I have a problem that I don’t really consider to be a problem: I’m willing to spend way more money on a more attractive copy of a book that I intend to buy. Aesthetics are a big deal to me, especially when it come to my books. I love the idea of color-coding one’s bookcase; especially in those luxurious pictures online of a whole wall of sectional bookcases, with each section revealing the many spinal hues of each color. I, however, would never do this. In theory, it’s a great idea, but I like to keep “families” together and all too often, books in a series don’t maintain a constant color scheme. I refuse to separate my Harry Potter books just based on color. They must stick together, and thus the color-coding notion is discarded.

Image from weburbanist.com I am quite meticulous about book height, though. I have my bookcase organized based on height and in continual descending order. Again, books in a “family” must all be the same height. This may be particular to me and my preferences (I’ve seen some very haphazard bookshelf sorting that make me cringe), but it also may not. The main drive behind reading and buying books is preference; just browsing through a book store doesn’t tell you anything about the plot twists or character struggles. Sometimes, it’s all about what catches your eye, and for books, this makes looks very important.

We’re a very visual society; television, cinema, video games, etc. have increased in popularity with the increase in technology and visual capabilities. If a book wants to get noticed, if it doesn’t already have the cult following of many classics (which pretty much ensures continual reading among future generations), or if a book wants to set itself apart from all the other things you don’t want to read on just that shelf at the bookstore, it will HAVE to employ some sort of eye-catching cover art, interesting title, or elaborate spine decoration which makes it the one you pick. A book needs to catch your eye for survival purposes! Maybe it’s a library book and it has to remain popular or it will get the boot; maybe you bought it, read it, and are now letting it live on as decoration in your home. It has to look good to survive. I have a huge stack of books that weren’t attractive enough to take up much-needed space on my shelf. They cry about it everyday, but it’s their own fault for not being better looking.

I remember when Hannah begged me to read the A Song of Ice and Fire series for months before I actually picked it up. I thought the cover was boring, that was my whole reasoning. Not only do books have to compete with technology these days, but they often have to employ the advancements in the visual arts for cover art the will capture my eye. I was generally offended that G.R.R.M’s publishers didn’t try harder. “Um, let’s just make each volume a solid color with some vague symbol on the front, okay?” No, not okay. I’m sure I’m not the first to look at that cover, think “well that looks boring” and pass it up for something far less entertaining and worth my while. Publishers need not be so lazy!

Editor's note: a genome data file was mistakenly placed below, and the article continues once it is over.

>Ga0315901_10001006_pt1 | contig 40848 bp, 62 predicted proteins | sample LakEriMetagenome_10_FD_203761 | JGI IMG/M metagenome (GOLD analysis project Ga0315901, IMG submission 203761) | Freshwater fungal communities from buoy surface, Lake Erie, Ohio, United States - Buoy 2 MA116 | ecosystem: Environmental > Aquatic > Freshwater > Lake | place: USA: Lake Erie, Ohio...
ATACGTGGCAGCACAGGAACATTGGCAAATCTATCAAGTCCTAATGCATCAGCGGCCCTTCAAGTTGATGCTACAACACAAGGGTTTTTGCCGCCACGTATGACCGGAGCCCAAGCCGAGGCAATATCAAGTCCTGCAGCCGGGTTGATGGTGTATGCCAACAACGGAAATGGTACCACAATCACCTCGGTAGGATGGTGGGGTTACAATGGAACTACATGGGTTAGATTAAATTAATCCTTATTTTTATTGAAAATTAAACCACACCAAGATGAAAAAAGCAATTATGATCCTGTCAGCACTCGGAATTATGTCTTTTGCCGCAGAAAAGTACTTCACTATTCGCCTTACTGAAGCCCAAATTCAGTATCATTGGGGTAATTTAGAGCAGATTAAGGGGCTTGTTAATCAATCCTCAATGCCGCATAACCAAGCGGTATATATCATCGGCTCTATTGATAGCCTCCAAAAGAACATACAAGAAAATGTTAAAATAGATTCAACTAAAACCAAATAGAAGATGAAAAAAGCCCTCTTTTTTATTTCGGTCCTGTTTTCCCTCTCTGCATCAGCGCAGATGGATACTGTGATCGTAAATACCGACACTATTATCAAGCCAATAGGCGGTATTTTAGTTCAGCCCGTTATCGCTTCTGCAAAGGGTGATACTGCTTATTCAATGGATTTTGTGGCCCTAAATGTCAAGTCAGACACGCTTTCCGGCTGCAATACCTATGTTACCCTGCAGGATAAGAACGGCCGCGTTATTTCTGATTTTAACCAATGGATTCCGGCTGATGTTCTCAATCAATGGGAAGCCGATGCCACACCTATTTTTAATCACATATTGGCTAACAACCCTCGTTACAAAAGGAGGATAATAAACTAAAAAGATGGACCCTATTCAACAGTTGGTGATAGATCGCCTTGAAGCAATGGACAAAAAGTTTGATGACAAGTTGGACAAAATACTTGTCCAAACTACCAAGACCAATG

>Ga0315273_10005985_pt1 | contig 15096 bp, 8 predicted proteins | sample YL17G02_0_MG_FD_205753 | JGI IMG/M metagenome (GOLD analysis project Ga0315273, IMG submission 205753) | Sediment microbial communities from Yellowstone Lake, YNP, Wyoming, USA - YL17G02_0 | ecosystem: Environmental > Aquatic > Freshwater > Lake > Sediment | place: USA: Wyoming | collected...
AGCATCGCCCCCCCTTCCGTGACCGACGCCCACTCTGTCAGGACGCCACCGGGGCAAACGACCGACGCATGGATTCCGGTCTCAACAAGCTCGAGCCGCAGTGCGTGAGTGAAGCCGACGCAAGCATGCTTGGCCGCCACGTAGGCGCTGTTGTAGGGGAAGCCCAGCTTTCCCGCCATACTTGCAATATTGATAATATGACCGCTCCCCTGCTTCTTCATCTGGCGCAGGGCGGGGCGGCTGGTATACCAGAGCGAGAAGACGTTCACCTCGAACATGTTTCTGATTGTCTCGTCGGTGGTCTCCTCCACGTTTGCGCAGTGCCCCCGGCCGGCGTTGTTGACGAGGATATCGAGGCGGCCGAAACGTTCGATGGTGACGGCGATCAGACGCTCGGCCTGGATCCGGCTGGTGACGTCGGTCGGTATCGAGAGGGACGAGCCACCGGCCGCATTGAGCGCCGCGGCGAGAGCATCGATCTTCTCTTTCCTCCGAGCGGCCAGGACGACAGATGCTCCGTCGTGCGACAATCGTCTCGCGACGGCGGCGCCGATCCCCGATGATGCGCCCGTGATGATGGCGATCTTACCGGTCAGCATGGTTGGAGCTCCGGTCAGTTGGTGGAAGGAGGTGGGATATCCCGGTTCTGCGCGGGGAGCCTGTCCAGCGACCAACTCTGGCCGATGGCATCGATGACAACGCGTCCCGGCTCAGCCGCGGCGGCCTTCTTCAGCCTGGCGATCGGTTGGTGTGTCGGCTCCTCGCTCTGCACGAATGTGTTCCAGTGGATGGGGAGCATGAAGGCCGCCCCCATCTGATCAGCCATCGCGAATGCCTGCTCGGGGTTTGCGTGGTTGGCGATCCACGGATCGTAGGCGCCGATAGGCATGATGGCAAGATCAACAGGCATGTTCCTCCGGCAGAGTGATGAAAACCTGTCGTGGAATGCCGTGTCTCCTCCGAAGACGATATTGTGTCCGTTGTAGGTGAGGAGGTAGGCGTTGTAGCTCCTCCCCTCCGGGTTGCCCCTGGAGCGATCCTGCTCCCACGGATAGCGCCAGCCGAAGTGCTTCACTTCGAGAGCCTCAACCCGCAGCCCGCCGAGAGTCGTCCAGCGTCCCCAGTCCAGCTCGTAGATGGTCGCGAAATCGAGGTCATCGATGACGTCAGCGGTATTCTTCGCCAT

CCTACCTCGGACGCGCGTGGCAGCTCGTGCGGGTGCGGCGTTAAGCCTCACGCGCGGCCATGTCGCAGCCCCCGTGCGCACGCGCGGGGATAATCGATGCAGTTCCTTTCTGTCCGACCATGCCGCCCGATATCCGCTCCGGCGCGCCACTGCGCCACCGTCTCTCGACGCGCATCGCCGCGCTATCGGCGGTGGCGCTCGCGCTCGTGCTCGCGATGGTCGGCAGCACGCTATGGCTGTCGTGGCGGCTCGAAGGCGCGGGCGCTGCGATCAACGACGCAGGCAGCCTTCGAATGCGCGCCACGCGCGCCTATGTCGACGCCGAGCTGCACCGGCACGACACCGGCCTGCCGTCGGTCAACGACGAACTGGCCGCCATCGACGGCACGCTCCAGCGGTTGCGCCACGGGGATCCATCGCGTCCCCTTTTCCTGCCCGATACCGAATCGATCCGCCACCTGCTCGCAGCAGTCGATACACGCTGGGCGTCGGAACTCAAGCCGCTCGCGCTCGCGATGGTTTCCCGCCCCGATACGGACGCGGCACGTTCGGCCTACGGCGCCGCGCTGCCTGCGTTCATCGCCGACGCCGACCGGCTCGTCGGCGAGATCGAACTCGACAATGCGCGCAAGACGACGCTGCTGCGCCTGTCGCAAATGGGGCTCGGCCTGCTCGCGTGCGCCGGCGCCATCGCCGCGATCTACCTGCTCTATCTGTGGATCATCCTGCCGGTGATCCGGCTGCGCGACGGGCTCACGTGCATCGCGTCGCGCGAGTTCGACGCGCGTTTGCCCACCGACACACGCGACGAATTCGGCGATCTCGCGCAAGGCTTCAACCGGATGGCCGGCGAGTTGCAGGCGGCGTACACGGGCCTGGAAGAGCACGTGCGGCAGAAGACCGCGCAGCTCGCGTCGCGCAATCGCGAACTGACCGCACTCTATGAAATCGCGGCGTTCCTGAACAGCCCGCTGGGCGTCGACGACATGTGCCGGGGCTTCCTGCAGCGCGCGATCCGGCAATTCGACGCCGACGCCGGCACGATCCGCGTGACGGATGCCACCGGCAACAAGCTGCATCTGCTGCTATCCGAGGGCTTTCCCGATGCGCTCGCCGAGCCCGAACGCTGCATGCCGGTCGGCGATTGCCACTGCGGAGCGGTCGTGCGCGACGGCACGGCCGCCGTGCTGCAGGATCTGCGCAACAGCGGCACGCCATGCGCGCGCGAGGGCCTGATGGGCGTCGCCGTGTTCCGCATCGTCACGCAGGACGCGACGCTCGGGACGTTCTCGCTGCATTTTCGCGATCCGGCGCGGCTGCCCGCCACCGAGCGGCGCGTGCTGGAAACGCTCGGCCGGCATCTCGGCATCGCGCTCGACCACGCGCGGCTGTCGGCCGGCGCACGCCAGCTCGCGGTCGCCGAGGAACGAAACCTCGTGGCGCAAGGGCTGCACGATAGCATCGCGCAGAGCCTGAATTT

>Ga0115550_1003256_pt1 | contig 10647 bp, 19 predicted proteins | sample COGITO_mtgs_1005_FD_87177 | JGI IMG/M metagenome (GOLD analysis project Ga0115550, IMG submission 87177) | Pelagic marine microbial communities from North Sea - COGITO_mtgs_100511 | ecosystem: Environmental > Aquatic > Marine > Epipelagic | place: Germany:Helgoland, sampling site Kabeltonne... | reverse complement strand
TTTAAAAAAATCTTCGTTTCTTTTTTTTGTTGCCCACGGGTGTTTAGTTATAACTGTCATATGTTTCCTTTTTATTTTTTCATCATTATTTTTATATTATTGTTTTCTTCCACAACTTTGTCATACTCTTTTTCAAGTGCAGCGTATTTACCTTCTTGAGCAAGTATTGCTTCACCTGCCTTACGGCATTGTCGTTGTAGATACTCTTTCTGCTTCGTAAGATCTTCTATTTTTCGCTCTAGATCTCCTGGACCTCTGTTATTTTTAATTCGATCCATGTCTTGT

FGN In the spirit of this topic, I postponed purchasing my own copies of Tolkien’s The Lord of the Rings series until I found just the right set. I wanted them to be old, preferably hard cover volumes, used but with no notes or blemishes, and all of the same “family.” Well lucky me, I found them this past weekend at a used bookstore in Nashville, TN. They don’t have the hard covers, but they have been loved by someone before me, have unique, eye-catching covers and all belong to the same family (and they have that amzing smell that buying new versions just can’t provide). On a sidenote, I also got a hard cover used copy of Rebecca so I’m also stoked about that! Patience and superficial preferences pay off and I found some really great treasures!

I know I’m not the only one! Does anyone else have preferences in regards to your books? I’d love to hear from you!

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Filed under Lindsay, Nerdiness abounds, Not A Book Review

Top Ten Tuesday